Coprolalia

Coprolalia is involuntary swearing or the involuntary utterance of obscene words or inappropriate and derogatory remarks. Coprolalia comes from the Greek κόπρος, meaning "dung, feces", λαλιά "speech", from λαλεῖν "to talk". Coprolalia is an occasional characteristic of tic disorders, in particular Tourette syndrome, although it is not required for a diagnosis of Tourette's and only about 10% of Tourette's patients exhibit coprolalia, it is not unique to tic disorders. Coprolalia is one type of coprophenomena. Other coprophenomena include the related symptoms of copropraxia, involuntary actions such as performing obscene or forbidden gestures, coprographia, making obscene writings or drawings. Coprolalia encompasses words and phrases that are culturally taboo or unsuitable for acceptable social use, when used out of context; the term is not used to describe contextual swearing. It is expressed out of social or emotional context, may be spoken in a louder tone or different cadence or pitch than normal conversation.

It can be complex phrases. A person with coprolalia may repeat the word mentally rather than saying it out loud. Coprolalia is an occasional characteristic of Tourette syndrome, although it is not required for a diagnosis of Tourette's. In Tourette syndrome, compulsive swearing can be uncontrollable and undesired by the person uttering the phrases. Involuntary outbursts, such as racial or ethnic slurs in the company of those most offended by such remarks, can be embarrassing; the phrases uttered by a person with coprolalia do not reflect the thoughts or opinions of the person. Cases of deaf Tourette patients swearing in sign language have been described. Coprolalia is not unique to tic disorders, it may occur after injuries to the brain such as encephalitis. Only about 10% of people with Tourette's exhibit coprolalia, but it tends to attract more attention than any other symptom. There is a paucity of epidemiological studies of Tourette syndrome. Studies on people with Tourette's "came from tertiary referral samples, the sickest of the sick".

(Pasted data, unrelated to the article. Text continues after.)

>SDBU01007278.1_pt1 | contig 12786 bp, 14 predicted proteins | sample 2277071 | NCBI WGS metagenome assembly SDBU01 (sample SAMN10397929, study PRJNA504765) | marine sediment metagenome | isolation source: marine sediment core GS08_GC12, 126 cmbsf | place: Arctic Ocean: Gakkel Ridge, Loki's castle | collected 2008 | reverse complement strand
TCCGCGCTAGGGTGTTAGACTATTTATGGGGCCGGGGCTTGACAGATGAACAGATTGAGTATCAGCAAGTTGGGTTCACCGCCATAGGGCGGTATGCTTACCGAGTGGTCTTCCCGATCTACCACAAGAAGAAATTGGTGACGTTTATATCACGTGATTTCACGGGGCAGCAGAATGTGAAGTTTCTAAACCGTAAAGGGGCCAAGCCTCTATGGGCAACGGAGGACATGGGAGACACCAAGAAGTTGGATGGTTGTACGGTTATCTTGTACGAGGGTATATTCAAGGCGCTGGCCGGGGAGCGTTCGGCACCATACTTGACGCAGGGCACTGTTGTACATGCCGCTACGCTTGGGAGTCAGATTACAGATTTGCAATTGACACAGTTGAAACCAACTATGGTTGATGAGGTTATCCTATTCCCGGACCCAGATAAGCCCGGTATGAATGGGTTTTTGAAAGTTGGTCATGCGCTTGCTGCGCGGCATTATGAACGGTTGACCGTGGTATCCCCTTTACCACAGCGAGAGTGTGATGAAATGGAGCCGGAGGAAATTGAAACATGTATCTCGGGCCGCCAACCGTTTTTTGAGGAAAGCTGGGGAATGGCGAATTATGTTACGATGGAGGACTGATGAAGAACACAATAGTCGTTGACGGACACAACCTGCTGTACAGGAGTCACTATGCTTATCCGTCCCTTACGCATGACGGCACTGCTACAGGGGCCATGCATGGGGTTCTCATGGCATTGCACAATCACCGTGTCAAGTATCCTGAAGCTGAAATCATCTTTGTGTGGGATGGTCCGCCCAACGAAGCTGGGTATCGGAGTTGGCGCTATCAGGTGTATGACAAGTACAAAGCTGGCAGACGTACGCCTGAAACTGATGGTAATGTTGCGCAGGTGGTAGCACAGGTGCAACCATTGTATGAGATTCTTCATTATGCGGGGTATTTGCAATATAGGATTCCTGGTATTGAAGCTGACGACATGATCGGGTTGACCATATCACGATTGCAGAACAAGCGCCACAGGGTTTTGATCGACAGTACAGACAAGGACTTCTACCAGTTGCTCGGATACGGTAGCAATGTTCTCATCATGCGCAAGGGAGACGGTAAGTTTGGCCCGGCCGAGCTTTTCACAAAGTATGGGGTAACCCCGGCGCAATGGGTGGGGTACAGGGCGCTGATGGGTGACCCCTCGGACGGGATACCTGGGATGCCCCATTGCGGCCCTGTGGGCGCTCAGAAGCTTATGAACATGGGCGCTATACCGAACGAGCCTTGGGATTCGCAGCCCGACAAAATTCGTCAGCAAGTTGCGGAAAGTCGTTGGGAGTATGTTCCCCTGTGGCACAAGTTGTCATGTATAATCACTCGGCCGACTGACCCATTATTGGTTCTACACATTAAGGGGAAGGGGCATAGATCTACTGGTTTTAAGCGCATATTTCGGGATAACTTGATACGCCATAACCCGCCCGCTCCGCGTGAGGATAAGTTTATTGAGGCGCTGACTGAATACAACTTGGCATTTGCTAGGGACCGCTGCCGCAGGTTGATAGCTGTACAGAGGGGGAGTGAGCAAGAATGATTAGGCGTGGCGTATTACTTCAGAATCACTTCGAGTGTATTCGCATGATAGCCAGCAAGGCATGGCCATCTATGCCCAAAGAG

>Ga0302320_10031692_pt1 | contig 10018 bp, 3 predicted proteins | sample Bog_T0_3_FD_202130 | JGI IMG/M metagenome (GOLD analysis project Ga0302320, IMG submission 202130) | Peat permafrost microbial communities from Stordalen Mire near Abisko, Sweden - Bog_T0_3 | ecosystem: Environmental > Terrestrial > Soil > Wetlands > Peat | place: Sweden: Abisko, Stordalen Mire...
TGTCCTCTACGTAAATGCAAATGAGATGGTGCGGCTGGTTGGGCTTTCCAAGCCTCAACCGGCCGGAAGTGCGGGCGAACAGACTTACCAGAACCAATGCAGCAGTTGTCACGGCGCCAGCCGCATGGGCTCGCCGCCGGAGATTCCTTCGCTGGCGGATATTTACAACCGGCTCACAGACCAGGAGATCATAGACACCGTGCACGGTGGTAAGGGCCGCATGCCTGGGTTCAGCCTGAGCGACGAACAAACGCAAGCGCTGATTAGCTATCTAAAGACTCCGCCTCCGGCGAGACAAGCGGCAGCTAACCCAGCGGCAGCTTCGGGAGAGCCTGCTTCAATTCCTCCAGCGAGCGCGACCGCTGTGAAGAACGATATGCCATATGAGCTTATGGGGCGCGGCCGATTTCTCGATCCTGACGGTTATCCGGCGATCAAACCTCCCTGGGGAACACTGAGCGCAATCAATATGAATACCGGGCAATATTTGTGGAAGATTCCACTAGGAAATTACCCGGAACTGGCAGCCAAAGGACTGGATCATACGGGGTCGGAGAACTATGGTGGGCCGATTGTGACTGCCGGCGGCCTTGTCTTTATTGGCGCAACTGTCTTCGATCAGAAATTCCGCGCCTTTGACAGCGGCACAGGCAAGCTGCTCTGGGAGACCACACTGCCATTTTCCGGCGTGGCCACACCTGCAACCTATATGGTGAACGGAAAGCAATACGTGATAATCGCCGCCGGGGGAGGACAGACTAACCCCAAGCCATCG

Further, the criteria for a diagnosis of Tourette's were changed in 2000, when the impairment criterion was removed from the DSM-IV-TR for all tic disorders, resulting in increased diagnoses of milder cases. Additionally, many clinical studies suffer from small sample size; these factors combine to render older estimates of coprolalia—biased towards clinical populations of the more severe cases—outdated. An international, multi-site database of 3,500 individuals with Tourette syndrome drawn from clinical samples found 14% of patients with Tourette's accompanied by comorbid conditions had coprolalia, while only 6% of those with uncomplicated Tourette's had coprolalia; the same study found that the chance of having coprolalia increased linearly with the number of comorbid conditions: patients with four or five other conditions—in addition to tics—were four to six times more to have coprolalia than persons with only Tourette's. One study of a general pediatric practice found an 8% rate of coprolalia in children with Tourette syndrome, while another study found 60% in a tertiary referral center.

A more recent Brazilian study of 44 patients with Tourette syndrome found a 14% rate of coprolalia. Considering the methodological issues affecting all of these reports, the consensus of the Tourette Syndrome Association is that the actual number is below 15 percent; some patients have been treated by injecting botulinum toxin near the vocal cords. This does not prevent the vocalizations, but the partial paralysis that results helps to control the volume of any outbursts. Botox injections result in more generalized relief of tics than the vocal relief expected; the entertainment industry depicts those with Tourette syndrome as being social misfits whose only tic is coprolalia, which has furthered stigmatization and the public's misunderstanding of those with Tourette's. The coprolalic symptoms of Tourette's are fodder for radio and television talk shows. Lists of language disorders

National Parks Conservation Association

The National Parks Conservation Association is the only independent, nonpartisan membership organization devoted to advocacy on behalf of the National Parks System. Its mission is "to protect and enhance America's National Park System for present and future generations." Founded in 1919 as the National Parks Association, the organization was designed to be a citizen's watchdog for the National Park Service created in 1916. Among the founders of NPA was Stephen Mather, the first director of the National Park Service. Robert Sterling Yard was NPA's first employee. Although Yard received personal financial support from Mather, the two differed on development issues in the parks. Taking a strong preservationist position, Yard objected to such commercialization of the parks as the jazz bands and bear shows at Yosemite National Park; the association continued to resist commercial efforts to build dams and promote mining and hunting in the national parks. In 1970, the organization changed its name to the National Parks and Conservation Association, in response to the national attention to a new range of emerging environmental issues, including air and water pollution.